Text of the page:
There were a few major weaknesses of the book (though in the spirit of “wicked-ness”, many of these drawbacks to me may be neutral (or advantages!) to you, so take them as such). The index is very weak (less than 3 pages for a book approaching 400 pages). I’d love to look up what they have to say about strong reciprocity, or whose views of claims they discuss, or their view of McCall’s PHI approach to wicked problems, or their thoughts on positions in IBIS, or numerous other topics—but such a short index just doesn’t provide adequate support for a lot of important queries. In addition, I often find that books suffer from a certain myopia when it comes to the authors’ favored approaches, though there’s somewhat less fan-dom in this book than is seen in many books of this type. They certainly show a favoritism to IBIS and Compendium, but it’s the authors’ prerogative in writing a book to choose approaches to focus on and how much to talk about the weaknesses of a favored approach. More generally, they took the “depth over breadth” approach in this book, with heavy details about a few approaches rather than touching on a more inclusive set. It’s great to see examples, but not at the exclusion of alternatives. Somewhat telling, the references list contains only 122 references—there’s no mention of the work of Schön, Toulmin, McCall, Moran, Carroll, or others who have had important (nay, foundational) things to say about the topics in this book.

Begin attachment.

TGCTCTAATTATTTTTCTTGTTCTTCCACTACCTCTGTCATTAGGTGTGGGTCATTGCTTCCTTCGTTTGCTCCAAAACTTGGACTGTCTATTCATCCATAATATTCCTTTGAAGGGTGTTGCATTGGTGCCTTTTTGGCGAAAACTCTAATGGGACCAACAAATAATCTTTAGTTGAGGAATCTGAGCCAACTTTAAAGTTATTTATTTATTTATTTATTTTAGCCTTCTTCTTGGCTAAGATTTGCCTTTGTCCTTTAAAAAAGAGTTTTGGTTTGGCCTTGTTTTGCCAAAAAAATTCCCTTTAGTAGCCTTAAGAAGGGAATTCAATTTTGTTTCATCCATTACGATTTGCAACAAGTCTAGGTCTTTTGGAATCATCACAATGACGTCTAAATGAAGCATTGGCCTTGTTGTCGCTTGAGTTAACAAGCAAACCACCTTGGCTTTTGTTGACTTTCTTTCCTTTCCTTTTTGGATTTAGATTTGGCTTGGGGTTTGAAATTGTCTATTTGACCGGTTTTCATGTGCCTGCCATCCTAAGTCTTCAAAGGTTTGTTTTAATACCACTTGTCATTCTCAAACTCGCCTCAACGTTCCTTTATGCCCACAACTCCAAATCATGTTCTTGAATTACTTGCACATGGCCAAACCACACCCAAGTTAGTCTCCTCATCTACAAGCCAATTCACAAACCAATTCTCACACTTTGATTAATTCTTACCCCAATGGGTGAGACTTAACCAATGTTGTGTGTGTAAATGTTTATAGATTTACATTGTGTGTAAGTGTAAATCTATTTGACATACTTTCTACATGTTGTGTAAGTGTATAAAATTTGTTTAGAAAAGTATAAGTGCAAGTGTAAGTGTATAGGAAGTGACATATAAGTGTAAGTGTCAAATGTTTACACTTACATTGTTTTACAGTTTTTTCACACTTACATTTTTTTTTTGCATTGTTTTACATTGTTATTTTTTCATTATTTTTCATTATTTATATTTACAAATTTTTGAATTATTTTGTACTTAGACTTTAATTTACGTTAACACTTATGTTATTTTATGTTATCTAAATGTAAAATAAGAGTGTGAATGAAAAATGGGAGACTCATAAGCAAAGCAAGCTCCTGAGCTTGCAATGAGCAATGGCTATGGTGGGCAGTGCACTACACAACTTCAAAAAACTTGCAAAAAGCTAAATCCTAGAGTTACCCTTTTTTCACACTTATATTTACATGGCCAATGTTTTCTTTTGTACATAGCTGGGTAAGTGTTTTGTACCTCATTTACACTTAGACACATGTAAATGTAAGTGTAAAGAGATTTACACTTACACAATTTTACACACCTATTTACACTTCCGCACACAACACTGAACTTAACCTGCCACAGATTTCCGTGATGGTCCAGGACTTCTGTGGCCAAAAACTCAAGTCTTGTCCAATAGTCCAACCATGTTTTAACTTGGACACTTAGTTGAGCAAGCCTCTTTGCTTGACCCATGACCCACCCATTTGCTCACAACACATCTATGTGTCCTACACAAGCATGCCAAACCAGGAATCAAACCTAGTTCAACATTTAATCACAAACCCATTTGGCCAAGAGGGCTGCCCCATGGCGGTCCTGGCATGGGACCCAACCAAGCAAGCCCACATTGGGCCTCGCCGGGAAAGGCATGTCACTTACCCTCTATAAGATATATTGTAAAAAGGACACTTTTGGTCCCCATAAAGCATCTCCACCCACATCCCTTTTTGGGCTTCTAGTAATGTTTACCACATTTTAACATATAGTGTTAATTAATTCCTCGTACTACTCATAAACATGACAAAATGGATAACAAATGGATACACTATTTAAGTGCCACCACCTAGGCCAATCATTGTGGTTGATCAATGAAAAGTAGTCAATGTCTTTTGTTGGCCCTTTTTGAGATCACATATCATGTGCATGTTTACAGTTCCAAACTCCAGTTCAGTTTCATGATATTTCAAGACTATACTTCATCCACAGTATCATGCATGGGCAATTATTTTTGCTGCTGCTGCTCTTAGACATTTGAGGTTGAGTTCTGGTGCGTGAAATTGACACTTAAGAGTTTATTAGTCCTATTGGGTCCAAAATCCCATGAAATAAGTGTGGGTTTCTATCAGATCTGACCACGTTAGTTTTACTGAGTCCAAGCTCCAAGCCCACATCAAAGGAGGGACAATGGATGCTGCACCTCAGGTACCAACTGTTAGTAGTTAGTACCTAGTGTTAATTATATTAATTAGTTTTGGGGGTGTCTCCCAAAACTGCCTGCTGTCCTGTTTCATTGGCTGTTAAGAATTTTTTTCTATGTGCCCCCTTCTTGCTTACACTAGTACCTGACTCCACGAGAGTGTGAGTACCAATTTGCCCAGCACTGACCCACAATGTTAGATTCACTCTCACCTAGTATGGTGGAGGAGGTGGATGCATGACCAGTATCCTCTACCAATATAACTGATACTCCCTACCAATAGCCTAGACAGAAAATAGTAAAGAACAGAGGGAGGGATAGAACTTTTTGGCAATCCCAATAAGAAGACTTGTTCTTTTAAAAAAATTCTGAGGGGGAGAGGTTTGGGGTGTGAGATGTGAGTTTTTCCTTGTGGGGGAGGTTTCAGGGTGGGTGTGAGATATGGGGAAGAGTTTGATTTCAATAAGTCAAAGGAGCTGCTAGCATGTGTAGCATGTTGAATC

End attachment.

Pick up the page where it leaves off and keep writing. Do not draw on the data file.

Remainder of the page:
So who should get this book? The book targets technology managers who are looking for a way to address complex problems, and plenty of software professionals (e.g., ones who want to “deprogram” their managers) could benefit from it as well. Certainly anyone who uses Compendium or, more generally, embraces IBIS as a design approach or wicked problems as a problem classification should read it. If you like Jeff Conklin’s book, then (dare I say it?) I bet you will like this one even more. To grossly oversimplify, this is like Conklin’s book but moreso: more motivation and framing of the problem type, lots more examples, 5 years more of experiences and Compendium advances, more history of where these ideas came from, and more positive and negative examples of Compendium’s utility. If that sounds appealing, you should get a copy of this book.

  1. K
    January 23, 2012 at 10:17 pm

    Hi Scott,